The U.S. labor market has changed drastically over the past 50 years. As the following figure shows, the U.S. labor force participation rate1 rapidly increased starting in the mid-1960s, peaked around 2000 and fell substantially afterward.
This trend is the result of many forces, some of them in opposition to each other. For example, male participation in the labor market has been steadily decreasing, while female participation increased drastically until 2000. In addition, the aging workforce and increasing number of youth pursuing higher education are also often cited as reasons for the recent decline in aggregate U.S. labor force participation.
These trends are not exclusive to the U.S. and reflect changes in social preferences for work and the pursuit of higher education across many countries. We compared labor force participation rates across eight developed countries since 1975 to better understand what is unique to the U.S. economy and what is not.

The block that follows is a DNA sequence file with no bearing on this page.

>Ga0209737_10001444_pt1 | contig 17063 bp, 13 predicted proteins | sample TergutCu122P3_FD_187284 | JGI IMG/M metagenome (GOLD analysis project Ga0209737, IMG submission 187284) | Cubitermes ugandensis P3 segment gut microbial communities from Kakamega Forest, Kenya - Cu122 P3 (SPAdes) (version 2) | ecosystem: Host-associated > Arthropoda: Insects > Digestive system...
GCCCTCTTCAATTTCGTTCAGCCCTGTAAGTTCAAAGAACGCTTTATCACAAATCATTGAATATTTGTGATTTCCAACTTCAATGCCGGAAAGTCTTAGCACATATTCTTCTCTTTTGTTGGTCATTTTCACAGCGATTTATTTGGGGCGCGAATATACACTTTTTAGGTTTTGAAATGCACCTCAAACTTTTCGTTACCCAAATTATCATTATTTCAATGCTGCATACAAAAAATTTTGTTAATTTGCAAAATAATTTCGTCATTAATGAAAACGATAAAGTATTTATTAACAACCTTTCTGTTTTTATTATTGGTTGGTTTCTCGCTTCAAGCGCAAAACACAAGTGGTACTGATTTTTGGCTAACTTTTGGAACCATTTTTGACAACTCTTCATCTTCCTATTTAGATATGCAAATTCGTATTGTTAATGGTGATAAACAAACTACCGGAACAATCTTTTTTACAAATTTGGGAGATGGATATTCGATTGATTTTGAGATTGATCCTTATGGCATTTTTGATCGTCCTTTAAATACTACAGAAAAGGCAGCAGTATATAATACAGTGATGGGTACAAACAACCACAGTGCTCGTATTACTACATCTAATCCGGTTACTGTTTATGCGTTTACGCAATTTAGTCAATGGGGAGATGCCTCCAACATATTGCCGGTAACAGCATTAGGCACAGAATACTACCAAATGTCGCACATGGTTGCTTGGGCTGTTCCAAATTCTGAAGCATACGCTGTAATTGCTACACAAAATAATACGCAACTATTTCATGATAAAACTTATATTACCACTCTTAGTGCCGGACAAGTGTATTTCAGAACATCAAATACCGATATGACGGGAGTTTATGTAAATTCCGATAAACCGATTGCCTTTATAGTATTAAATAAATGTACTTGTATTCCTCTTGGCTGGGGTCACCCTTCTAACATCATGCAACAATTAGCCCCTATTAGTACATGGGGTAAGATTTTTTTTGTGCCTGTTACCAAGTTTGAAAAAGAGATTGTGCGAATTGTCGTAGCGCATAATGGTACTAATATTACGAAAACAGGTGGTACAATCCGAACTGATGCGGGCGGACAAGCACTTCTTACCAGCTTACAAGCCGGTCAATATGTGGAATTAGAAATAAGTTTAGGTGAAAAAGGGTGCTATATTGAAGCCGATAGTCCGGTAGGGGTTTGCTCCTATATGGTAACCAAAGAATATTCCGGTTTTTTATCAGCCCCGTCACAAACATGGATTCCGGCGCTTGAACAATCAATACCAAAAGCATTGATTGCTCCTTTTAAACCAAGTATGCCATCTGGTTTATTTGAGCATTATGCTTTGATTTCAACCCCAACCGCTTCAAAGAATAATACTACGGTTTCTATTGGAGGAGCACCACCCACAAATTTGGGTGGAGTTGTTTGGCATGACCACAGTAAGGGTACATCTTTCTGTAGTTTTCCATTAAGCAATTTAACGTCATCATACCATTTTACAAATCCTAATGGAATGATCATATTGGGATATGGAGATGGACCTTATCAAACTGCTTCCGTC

Despite the similar trends in youth, prime-age and pre-retirement participation rates, the U.S. is the only country in our sample experiencing a recent decline in the aggregate labor force participation rate. This is explained mostly by a larger-than-average drop in the labor force participation of prime-age males, a decrease in the participation of prime-age women and a lower-than-average increase in the participation of pre-retirement-age workers in the U.S. economy. Aging also played a role, as the share of the population between ages 25 to 54 (the group with the highest level of labor force participation) experienced a larger-than-average drop.